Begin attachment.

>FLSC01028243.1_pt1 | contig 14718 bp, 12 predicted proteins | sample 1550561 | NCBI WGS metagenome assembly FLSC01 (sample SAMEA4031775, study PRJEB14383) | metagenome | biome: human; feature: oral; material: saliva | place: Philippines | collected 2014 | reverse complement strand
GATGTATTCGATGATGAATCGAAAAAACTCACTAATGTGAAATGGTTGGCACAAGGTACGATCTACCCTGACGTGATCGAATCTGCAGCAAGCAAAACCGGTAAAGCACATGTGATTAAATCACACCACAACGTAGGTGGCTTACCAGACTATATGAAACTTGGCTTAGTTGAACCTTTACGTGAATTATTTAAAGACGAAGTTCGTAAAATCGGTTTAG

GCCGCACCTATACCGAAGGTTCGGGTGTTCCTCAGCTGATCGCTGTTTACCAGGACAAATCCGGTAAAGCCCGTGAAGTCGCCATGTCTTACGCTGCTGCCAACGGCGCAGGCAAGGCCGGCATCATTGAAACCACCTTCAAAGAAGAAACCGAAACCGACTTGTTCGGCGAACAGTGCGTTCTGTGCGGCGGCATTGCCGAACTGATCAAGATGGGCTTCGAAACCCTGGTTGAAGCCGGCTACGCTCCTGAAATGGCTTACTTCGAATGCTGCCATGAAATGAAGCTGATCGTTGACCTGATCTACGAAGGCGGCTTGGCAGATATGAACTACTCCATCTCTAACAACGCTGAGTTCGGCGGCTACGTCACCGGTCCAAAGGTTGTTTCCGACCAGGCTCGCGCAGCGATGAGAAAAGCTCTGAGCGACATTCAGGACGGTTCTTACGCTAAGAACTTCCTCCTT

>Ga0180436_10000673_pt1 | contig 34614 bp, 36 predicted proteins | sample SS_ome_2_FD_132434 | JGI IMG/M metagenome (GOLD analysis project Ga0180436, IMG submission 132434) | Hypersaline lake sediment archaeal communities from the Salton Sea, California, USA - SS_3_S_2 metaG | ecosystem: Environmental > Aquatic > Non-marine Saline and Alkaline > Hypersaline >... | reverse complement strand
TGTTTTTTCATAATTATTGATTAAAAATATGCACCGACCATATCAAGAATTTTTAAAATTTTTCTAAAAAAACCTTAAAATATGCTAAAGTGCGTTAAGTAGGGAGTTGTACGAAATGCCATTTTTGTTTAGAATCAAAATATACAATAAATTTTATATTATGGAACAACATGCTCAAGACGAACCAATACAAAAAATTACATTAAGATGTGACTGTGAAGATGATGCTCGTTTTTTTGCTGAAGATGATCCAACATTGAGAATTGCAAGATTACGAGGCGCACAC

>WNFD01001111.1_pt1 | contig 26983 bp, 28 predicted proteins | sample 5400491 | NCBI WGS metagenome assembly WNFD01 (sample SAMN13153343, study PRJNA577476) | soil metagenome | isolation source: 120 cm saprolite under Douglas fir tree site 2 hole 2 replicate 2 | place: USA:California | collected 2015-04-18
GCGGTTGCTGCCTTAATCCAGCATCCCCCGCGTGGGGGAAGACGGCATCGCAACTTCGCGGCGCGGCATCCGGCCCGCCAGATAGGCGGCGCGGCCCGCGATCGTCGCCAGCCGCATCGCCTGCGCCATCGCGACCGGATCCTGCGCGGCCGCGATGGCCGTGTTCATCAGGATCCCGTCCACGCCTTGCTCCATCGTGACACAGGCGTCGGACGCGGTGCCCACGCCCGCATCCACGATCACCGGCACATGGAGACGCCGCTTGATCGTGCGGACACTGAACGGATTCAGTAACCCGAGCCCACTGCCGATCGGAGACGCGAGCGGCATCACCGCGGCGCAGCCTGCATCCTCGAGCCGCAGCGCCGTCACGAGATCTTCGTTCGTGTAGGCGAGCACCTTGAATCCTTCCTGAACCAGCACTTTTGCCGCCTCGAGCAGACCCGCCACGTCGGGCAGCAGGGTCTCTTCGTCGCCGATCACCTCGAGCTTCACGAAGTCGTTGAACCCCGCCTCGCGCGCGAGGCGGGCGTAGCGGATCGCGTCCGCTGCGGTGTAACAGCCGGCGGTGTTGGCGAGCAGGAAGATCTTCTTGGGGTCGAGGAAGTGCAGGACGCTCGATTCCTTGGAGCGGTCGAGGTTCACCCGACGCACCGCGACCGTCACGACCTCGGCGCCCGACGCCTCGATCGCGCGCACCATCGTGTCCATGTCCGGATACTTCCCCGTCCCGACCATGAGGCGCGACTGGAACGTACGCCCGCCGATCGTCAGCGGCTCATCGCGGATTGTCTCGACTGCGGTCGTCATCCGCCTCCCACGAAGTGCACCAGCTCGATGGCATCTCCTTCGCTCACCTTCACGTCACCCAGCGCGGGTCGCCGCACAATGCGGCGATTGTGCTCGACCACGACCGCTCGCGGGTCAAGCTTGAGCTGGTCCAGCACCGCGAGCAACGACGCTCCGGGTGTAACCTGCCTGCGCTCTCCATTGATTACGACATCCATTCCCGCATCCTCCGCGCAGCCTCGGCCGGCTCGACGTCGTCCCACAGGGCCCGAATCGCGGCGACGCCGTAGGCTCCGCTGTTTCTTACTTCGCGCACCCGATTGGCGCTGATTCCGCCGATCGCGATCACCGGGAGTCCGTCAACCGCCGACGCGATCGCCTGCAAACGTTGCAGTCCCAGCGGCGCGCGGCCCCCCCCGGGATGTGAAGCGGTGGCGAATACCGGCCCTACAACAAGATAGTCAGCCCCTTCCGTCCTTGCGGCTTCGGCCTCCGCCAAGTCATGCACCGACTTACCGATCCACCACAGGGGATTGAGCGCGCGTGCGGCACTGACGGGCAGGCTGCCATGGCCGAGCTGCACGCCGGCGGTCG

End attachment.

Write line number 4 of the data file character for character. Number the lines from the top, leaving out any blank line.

>Ga0180436_10000673_pt1 | contig 34614 bp, 36 predicted proteins | sample SS_ome_2_FD_132434 | JGI IMG/M metagenome (GOLD analysis project Ga0180436, IMG submission 132434) | Hypersaline lake sediment archaeal communities from the Salton Sea, California, USA - SS_3_S_2 metaG | ecosystem: Environmental > Aquatic > Non-marine Saline and Alkaline > Hypersaline >... | reverse complement strand